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Genome-wide association analysis identifies susceptibility loci for carotid intima-media thickness among African Americans

Monday, September 22, 2014 — Poster Session II

4:00 p.m. – 6:00 p.m.

FAES Academic Center



* FARE Award Winner


  • S.M. Tajuddin
  • M.A. Nalls
  • M.F. Keller
  • A.B. Zonderman
  • M.K. Evans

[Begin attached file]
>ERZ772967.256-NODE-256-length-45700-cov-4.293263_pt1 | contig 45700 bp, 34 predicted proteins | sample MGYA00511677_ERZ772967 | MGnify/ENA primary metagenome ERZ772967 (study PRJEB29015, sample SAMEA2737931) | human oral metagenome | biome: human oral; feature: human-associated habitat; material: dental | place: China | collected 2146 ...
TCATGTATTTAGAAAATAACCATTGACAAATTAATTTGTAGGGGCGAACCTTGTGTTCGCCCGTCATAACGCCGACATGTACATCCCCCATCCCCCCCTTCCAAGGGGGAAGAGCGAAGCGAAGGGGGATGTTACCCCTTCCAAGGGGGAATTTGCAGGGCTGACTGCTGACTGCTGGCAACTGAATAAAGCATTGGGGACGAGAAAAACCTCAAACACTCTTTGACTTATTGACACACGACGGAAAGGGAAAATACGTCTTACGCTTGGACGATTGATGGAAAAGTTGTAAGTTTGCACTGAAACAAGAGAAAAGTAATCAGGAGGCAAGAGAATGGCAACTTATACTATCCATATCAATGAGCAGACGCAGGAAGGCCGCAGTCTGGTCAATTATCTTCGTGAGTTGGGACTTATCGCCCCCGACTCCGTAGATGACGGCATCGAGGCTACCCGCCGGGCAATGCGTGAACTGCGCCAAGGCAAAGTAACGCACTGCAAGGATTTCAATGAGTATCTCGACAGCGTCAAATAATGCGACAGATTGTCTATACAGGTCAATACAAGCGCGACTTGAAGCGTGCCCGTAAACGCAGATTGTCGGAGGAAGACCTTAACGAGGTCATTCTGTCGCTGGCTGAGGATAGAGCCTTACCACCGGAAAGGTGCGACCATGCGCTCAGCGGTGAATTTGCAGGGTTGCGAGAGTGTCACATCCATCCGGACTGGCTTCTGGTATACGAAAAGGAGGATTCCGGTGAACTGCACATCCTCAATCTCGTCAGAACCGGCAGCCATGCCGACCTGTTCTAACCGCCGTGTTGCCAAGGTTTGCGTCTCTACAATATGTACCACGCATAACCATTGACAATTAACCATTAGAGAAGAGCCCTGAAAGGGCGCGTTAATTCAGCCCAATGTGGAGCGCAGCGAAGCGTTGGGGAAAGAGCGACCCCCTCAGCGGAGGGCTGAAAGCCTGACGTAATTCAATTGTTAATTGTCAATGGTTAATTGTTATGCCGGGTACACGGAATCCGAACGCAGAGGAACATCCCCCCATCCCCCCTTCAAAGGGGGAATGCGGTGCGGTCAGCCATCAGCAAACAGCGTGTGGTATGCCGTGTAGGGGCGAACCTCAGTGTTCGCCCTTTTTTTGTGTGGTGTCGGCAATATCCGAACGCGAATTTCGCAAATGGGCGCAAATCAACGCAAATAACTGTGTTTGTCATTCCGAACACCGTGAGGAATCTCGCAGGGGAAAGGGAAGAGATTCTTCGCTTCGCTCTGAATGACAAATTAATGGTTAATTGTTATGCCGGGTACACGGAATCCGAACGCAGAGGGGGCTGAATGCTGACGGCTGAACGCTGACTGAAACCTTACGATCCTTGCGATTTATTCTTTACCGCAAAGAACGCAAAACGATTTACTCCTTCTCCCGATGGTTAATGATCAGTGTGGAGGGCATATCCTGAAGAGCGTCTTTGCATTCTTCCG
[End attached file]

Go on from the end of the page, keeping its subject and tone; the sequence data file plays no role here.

Incidence of coronary heart disease (CHD) is higher and contributes to significant morbidity and mortality disparities in African Americans (AAs) compared to other racial groups. The atherosclerotic process of CHD leads to thickening of the intimal and medial layers of the common carotid artery. Carotid intima-media thickness (CIMT), measured by B-mode ultrasound, is a non-invasive assessment of subclinical atherosclerosis and has been shown to predict cardiovascular events. Identification of genetic variants linked with CIMT may facilitate early detection of atherosclerosis and improved treatment strategies. We conducted a genome-wide association analysis of CIMT in AAs in the Healthy Aging in Neighborhoods of Diversity across the Life Span (HANDLS) study. We analyzed genotyped and imputed SNPs that passed quality control criteria in 584 individuals. We identified eight SNPs in three novel loci (MMAA, LINC00299, and CAMTA1) associated with CIMT at genome-wide significance level (P<5x10-8). SNPs in CAMTA1 and LINC00299 have been implicated in plasma fatty acids and obesity related traits, respectively. MMAA is involved in cobalamin transportation into the mitochondria and may have an effect on atherosclerosis through homocysteine metabolism. Replication is underway in another AA cohort. Our findings may shed light on atherosclerosis development and provide a susceptibility biomarker in AAs.

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